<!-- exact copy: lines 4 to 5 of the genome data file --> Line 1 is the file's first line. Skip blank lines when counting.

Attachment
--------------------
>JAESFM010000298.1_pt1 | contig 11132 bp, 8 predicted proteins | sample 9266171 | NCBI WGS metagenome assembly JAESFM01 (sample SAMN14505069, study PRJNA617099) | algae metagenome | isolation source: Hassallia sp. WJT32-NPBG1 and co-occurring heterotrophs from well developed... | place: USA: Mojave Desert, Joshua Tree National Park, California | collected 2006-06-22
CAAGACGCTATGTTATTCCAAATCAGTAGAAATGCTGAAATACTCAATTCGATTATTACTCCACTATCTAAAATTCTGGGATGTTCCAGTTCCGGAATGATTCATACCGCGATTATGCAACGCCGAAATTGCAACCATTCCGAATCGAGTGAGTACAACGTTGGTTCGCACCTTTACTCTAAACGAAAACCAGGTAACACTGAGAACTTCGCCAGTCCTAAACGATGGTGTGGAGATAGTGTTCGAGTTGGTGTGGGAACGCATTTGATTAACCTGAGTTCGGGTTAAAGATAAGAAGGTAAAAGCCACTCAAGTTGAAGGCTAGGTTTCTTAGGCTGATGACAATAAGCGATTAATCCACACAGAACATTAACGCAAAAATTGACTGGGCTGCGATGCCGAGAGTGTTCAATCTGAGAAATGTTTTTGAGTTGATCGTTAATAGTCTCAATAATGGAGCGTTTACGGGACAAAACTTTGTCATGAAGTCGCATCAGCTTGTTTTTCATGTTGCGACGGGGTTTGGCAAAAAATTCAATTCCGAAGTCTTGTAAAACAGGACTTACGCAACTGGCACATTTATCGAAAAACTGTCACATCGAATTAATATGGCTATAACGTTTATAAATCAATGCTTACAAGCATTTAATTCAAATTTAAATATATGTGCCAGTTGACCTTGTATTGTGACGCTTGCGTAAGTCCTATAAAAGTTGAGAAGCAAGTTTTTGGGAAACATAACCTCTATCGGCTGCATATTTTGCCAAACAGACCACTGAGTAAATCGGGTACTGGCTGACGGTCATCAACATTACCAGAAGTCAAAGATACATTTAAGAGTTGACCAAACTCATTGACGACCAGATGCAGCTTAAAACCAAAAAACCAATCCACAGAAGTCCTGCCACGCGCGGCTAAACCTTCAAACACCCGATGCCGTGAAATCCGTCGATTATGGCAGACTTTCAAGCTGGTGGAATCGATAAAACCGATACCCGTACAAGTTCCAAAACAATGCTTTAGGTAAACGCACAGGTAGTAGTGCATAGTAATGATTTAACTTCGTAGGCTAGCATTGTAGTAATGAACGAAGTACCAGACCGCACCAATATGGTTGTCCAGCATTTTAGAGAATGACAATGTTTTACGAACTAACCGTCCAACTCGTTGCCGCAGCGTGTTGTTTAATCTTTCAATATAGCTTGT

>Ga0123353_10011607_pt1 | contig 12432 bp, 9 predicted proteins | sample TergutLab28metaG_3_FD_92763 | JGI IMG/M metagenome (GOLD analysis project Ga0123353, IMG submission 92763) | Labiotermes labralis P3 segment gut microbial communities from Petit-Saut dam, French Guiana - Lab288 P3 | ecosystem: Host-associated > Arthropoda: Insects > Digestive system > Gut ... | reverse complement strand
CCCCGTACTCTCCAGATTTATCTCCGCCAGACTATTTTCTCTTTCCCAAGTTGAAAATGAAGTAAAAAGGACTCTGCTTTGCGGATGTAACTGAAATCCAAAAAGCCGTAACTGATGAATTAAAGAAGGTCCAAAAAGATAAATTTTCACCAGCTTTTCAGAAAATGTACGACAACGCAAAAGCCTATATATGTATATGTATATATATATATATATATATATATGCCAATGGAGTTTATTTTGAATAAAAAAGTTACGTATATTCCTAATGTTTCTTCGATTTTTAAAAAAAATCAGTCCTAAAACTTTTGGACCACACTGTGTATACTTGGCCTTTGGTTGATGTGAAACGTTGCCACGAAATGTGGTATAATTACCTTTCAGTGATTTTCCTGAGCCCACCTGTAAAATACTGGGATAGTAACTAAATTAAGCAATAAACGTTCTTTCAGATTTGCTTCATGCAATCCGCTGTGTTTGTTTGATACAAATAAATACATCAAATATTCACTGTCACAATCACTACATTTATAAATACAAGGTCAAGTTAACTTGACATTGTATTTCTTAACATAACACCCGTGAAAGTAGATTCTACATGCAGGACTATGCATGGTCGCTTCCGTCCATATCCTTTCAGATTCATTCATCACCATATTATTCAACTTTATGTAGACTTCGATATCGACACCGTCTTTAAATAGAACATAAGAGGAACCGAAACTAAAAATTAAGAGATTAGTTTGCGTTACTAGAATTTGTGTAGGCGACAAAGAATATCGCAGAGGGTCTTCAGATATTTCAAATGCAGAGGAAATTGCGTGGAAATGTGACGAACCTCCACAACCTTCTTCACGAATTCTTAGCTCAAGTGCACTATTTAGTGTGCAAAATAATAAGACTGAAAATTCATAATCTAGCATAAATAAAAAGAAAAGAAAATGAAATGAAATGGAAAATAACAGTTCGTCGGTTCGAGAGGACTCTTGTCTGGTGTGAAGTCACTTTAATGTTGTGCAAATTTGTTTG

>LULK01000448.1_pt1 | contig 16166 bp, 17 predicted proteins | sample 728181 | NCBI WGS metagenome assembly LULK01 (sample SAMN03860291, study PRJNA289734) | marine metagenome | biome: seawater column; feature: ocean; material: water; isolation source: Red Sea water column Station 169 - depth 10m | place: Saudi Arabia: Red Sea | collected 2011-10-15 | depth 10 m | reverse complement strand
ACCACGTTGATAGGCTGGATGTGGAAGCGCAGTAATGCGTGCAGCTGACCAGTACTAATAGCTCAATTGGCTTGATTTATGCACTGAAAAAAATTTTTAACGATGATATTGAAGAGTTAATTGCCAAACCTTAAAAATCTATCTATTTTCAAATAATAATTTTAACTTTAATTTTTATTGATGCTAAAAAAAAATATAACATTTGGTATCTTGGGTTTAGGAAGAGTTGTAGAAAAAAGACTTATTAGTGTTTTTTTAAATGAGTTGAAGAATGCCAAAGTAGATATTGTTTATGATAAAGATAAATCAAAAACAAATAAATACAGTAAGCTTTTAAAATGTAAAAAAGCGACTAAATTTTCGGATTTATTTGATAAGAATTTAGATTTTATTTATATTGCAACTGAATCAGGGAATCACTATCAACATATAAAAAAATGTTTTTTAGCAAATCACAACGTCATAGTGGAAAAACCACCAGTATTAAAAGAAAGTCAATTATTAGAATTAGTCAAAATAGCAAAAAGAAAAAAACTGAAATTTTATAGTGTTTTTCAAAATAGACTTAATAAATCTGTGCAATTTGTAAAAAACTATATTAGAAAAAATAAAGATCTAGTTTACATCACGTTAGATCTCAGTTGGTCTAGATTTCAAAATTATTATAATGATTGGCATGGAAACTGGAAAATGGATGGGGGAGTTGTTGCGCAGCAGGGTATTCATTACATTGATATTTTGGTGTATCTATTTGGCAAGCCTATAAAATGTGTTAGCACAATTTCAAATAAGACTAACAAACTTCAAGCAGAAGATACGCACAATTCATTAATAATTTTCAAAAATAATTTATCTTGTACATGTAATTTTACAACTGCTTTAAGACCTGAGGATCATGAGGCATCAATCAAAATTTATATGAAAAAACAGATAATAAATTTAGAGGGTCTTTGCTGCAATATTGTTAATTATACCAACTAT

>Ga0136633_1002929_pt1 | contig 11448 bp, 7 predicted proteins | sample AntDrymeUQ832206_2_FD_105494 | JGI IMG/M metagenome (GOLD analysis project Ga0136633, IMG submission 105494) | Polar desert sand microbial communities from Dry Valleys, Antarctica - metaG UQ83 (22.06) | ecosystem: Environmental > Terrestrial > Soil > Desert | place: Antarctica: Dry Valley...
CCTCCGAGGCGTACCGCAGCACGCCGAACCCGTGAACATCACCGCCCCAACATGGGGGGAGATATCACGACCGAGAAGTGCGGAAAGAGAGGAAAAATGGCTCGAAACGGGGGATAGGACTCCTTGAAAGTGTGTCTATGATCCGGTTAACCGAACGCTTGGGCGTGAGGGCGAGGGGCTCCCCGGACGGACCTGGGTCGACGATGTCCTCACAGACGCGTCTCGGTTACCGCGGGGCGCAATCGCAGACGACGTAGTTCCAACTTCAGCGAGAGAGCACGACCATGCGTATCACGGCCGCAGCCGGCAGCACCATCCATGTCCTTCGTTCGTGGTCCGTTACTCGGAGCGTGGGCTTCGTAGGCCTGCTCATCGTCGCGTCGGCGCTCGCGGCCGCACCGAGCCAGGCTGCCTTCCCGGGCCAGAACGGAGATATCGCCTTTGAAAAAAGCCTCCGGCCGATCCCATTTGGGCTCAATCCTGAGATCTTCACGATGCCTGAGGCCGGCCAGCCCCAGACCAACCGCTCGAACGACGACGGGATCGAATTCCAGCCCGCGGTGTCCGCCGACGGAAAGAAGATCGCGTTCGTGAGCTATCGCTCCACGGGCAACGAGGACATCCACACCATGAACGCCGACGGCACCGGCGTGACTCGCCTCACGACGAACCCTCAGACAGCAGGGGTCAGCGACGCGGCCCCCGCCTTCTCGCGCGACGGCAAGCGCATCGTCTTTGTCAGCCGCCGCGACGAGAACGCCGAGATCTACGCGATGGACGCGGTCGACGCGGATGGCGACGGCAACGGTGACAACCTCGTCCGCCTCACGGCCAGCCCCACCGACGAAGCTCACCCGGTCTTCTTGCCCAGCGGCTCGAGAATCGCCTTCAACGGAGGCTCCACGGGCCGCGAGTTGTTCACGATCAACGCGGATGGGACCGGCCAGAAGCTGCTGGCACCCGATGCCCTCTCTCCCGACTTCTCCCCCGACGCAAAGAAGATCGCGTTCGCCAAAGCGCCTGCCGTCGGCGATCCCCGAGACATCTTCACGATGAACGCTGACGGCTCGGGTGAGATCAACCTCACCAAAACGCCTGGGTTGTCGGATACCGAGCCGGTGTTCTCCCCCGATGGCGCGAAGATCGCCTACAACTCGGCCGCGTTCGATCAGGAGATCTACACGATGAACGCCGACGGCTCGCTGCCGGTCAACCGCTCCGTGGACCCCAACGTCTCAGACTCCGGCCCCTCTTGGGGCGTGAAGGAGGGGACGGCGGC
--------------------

CCCCGTACTCTCCAGATTTATCTCCGCCAGACTATTTTCTCTTTCCCAAGTTGAAAATGAAGTAAAAAGGACTCTGCTTTGCGGATGTAACTGAAATCCAAAAAGCCGTAACTGATGAATTAAAGAAGGTCCAAAAAGATAAATTTTCACCAGCTTTTCAGAAAATGTACGACAACGCAAAAGCCTATATATGTATATGTATATATATATATATATATATATATGCCAATGGAGTTTATTTTGAATAAAAAAGTTACGTATATTCCTAATGTTTCTTCGATTTTTAAAAAAAATCAGTCCTAAAACTTTTGGACCACACTGTGTATACTTGGCCTTTGGTTGATGTGAAACGTTGCCACGAAATGTGGTATAATTACCTTTCAGTGATTTTCCTGAGCCCACCTGTAAAATACTGGGATAGTAACTAAATTAAGCAATAAACGTTCTTTCAGATTTGCTTCATGCAATCCGCTGTGTTTGTTTGATACAAATAAATACATCAAATATTCACTGTCACAATCACTACATTTATAAATACAAGGTCAAGTTAACTTGACATTGTATTTCTTAACATAACACCCGTGAAAGTAGATTCTACATGCAGGACTATGCATGGTCGCTTCCGTCCATATCCTTTCAGATTCATTCATCACCATATTATTCAACTTTATGTAGACTTCGATATCGACACCGTCTTTAAATAGAACATAAGAGGAACCGAAACTAAAAATTAAGAGATTAGTTTGCGTTACTAGAATTTGTGTAGGCGACAAAGAATATCGCAGAGGGTCTTCAGATATTTCAAATGCAGAGGAAATTGCGTGGAAATGTGACGAACCTCCACAACCTTCTTCACGAATTCTTAGCTCAAGTGCACTATTTAGTGTGCAAAATAATAAGACTGAAAATTCATAATCTAGCATAAATAAAAAGAAAAGAAAATGAAATGAAATGGAAAATAACAGTTCGTCGGTTCGAGAGGACTCTTGTCTGGTGTGAAGTCACTTTAATGTTGTGCAAATTTGTTTG

>LULK01000448.1_pt1 | contig 16166 bp, 17 predicted proteins | sample 728181 | NCBI WGS metagenome assembly LULK01 (sample SAMN03860291, study PRJNA289734) | marine metagenome | biome: seawater column; feature: ocean; material: water; isolation source: Red Sea water column Station 169 - depth 10m | place: Saudi Arabia: Red Sea | collected 2011-10-15 | depth 10 m | reverse complement strand